AUSIT National Mini-Conference 2016 Report

For the past few months, the AUSIT Mini-Conference Organising Committee (of which I was a member) spent hours putting together a conference at Monash University’s Caulfield campus. The conference far exceeded our expectations–and we had an excellent turnout, too, with over 200 people for both days!

Luckily, the Logistics Team rolled with the punches and took care of everything the day of, leaving me with enough time to catch the majority of the presentations. As with any good conference, however, there was a plethora of intriguing presentations and only one of me!

We worked hard to ensure that the program had something for everyone, translators and interpreters alike, and I’d like to think we succeeded. Twelve presentations were on translation and nine addressed interpreting. A few did not fit into either category cleanly, such as the presentation on The INT Project: Our Next Steps by Robert Foote from NAATI about the future of translator and interpreter certification in Australia. Of course, there is always a bit of cross-over, and many of the presentations on training and the sociology of interpreters and translators could be adapted to research in either branch of T&I.

Translator Education and Employability: Learning for Varied Careers

In this presentation, a doctoral student at RMIT University, Hayley King, presented on some of the differences between the aspirations and motivations of translator trainees in Spain and Australia. Notably, she found that many students gave reasons for studying T&I that did not necessarily involve working as translators and interpreters. Indeed, many seemed to be studying translation as a way of improving their language skills and to open themselves upon to new careers using their language skills–but not necessarily as translators. She noted that there are not many options for applied language studies in Spain (or in Australia, for that matter), so many students may be enrolling in translation degrees for lack of an alternative. In some cases, students decided midway through their degrees that they had no interest in becoming translators! Perhaps this is due to the fact that translators have a strong tendency to freelance and in-house positions tend to be a pipe dream (not to say they don’t exist, but they are assuredly not the majority).

Interpreting and gender: perspectives from practitioners and trainees about themselves and their clients

Jim Hlavac, a lecturer in T&I studies at Monash University and one of my former trainers, presented the results of a survey of interpreters and trainees about their perceptions of the profession. In particular, he asked participants to give their impression of the gender breakdown of the profession–do they think there are more men or more women who work as interpreters? He also explored some factors that may affect who becomes an interpreter. In particular, he noted that boys (and men) in many countries have greater access to higher education. On the other hand, he presented research showing that second language acquisition is lower for males in Australia and Scotland.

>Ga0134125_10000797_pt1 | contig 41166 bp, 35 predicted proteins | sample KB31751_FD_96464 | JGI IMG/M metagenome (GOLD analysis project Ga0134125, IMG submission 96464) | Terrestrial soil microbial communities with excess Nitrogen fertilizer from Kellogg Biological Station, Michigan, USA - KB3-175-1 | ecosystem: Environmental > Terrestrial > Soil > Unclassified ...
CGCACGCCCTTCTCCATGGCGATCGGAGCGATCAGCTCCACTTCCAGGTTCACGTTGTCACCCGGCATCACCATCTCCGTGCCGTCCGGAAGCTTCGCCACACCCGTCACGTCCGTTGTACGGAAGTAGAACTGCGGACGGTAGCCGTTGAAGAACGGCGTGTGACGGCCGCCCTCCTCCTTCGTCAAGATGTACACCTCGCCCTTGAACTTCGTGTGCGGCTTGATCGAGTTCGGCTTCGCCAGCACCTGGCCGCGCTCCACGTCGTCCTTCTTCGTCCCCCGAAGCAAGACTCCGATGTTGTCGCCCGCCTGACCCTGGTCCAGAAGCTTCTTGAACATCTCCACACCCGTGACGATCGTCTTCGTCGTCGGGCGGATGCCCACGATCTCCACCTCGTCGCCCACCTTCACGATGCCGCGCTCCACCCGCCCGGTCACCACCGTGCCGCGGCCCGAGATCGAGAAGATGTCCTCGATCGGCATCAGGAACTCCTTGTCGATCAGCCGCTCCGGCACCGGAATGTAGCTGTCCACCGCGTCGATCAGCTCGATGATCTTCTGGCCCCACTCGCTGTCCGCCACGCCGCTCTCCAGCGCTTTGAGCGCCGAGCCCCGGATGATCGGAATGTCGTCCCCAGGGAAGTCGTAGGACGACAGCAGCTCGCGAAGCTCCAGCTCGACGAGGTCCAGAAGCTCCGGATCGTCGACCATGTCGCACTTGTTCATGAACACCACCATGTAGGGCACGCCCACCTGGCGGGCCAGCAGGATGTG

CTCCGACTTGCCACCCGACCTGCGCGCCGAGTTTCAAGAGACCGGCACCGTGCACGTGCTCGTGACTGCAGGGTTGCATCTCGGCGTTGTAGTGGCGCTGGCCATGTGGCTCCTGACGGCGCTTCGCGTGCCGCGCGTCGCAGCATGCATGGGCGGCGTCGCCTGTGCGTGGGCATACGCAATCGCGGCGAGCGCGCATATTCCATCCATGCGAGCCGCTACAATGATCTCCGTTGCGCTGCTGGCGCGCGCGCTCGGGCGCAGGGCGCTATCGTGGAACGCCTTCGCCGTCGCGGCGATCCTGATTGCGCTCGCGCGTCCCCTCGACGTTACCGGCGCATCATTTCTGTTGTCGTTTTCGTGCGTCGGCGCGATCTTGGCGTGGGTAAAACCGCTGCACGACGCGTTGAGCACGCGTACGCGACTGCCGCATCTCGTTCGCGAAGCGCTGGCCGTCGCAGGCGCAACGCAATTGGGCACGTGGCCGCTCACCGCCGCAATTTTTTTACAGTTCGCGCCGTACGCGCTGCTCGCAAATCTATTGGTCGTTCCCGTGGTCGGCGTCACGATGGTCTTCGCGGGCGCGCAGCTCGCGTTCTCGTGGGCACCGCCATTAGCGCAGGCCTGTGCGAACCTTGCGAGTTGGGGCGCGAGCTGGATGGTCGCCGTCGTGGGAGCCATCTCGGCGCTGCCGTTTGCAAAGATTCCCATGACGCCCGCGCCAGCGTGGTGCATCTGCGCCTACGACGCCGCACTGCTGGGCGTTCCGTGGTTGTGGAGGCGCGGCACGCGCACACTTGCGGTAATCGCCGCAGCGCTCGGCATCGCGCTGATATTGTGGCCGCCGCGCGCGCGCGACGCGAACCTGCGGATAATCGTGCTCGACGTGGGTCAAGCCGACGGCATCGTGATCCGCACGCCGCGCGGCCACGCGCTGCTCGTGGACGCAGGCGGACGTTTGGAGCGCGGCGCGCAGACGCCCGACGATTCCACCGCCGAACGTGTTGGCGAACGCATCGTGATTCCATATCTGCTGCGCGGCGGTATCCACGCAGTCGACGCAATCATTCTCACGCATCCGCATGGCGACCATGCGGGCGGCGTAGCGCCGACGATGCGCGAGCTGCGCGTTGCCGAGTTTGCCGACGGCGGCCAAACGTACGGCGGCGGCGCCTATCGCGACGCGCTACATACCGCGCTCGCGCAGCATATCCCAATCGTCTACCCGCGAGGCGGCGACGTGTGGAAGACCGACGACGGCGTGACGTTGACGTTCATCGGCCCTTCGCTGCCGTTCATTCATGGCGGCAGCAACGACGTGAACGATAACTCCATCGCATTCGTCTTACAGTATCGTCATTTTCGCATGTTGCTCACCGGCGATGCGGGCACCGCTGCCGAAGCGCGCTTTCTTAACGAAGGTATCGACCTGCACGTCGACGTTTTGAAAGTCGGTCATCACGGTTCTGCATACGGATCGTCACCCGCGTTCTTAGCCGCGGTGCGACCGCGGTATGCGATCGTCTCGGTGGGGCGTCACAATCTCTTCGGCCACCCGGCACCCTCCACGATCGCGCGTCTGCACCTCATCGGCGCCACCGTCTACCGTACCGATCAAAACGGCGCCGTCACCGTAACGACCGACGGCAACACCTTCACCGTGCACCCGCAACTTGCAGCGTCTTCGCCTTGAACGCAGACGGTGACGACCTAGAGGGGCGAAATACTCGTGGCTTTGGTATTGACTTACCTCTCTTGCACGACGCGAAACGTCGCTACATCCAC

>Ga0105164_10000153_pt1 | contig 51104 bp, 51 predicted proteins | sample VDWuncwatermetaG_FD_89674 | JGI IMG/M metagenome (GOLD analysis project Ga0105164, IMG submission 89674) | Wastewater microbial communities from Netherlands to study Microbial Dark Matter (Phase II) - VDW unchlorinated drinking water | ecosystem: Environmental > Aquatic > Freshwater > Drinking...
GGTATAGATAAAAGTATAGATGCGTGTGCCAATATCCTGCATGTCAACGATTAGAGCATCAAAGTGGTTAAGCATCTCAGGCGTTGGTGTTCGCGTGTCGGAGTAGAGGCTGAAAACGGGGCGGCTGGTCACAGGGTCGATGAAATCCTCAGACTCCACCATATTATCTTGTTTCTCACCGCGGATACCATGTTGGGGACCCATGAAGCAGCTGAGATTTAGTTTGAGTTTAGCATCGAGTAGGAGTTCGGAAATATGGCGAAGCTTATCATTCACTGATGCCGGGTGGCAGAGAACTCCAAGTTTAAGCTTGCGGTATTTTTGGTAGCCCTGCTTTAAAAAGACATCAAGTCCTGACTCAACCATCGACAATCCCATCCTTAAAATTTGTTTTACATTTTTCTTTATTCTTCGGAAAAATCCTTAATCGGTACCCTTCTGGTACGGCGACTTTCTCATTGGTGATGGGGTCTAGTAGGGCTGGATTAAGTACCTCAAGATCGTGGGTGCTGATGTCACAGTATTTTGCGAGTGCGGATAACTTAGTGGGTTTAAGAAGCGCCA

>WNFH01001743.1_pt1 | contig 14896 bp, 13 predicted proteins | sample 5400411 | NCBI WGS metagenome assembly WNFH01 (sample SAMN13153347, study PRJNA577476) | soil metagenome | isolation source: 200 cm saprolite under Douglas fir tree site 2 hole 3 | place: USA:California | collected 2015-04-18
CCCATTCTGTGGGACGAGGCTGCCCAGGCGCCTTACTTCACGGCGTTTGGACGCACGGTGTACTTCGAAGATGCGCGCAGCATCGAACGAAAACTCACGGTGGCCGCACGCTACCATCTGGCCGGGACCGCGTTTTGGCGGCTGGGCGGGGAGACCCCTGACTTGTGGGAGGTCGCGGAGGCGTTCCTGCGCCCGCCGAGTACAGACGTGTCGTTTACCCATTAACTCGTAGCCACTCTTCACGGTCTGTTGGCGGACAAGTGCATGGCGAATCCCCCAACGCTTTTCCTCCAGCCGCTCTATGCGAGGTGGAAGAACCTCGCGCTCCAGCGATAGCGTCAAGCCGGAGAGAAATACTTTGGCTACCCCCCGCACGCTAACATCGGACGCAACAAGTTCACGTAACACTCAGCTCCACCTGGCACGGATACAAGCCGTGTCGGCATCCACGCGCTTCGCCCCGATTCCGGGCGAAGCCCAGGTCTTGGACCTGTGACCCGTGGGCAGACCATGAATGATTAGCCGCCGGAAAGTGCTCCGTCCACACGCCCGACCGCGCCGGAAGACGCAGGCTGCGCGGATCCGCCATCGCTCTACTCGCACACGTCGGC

Conflict: doing jobs you’re not supposed to do

In this presentation, by Esther Dean and Sharon MacMillan of the Northern Territory Aboriginal Interpreter Service, showed some of the challenges of interpreting in tight-knit communities. In particular, they gave a brief explanation of the concept of “poison cousins” in their culture (good thing I took an anthropology course at MSU!) and how they work around the conflict between their culture and the need to interpret. In many cases, they explained, it is simply impossible to find an interpreter who has no relationship to the person who needs an interpreter, so they enact various strategies, such as not facing their poison cousin or, as I recall, standing behind a curtain to block their view of the person. They didn’t have time to go into much more detail about the challenges of these strategies, but I can only imagine the difficulty for the interpreter or not being able to see who they’re interpreting for and being unable to see paralinguistic features, such as gestures and facial expression!

The INT Project: Our Next Steps

Robert Foote gave this presentation about the progress of NAATI’s INT project to improve the accreditation (now certification) framework for translators and interpreters in Australia. This presentation was particularly interesting as the profession is on the verge of some important changes to the certification system. The proposed certification system includes specialisations for legal and health interpreters (in addition to conference interpreting, which already exists). In addition, there will no longer be a paraprofessional level, which will be replaced by the “provisionally certified interpreter”. This appears to be an incorporation of suggestions my colleagues and I made in the INT2 Report: Options for Interpreter Assessment as a means of increasing the minimum standards for interpreters while also giving candidates the opportunity to enter the industry and get some experience without allowing them to stay in that category indefinitely.

Thoughts? Comments?

Did you also attend the AUSIT National Mini-Conference this year? Would you like to hear more about the sessions I attended? Want to share your experience at the conference? Share your thoughts below in the comments!

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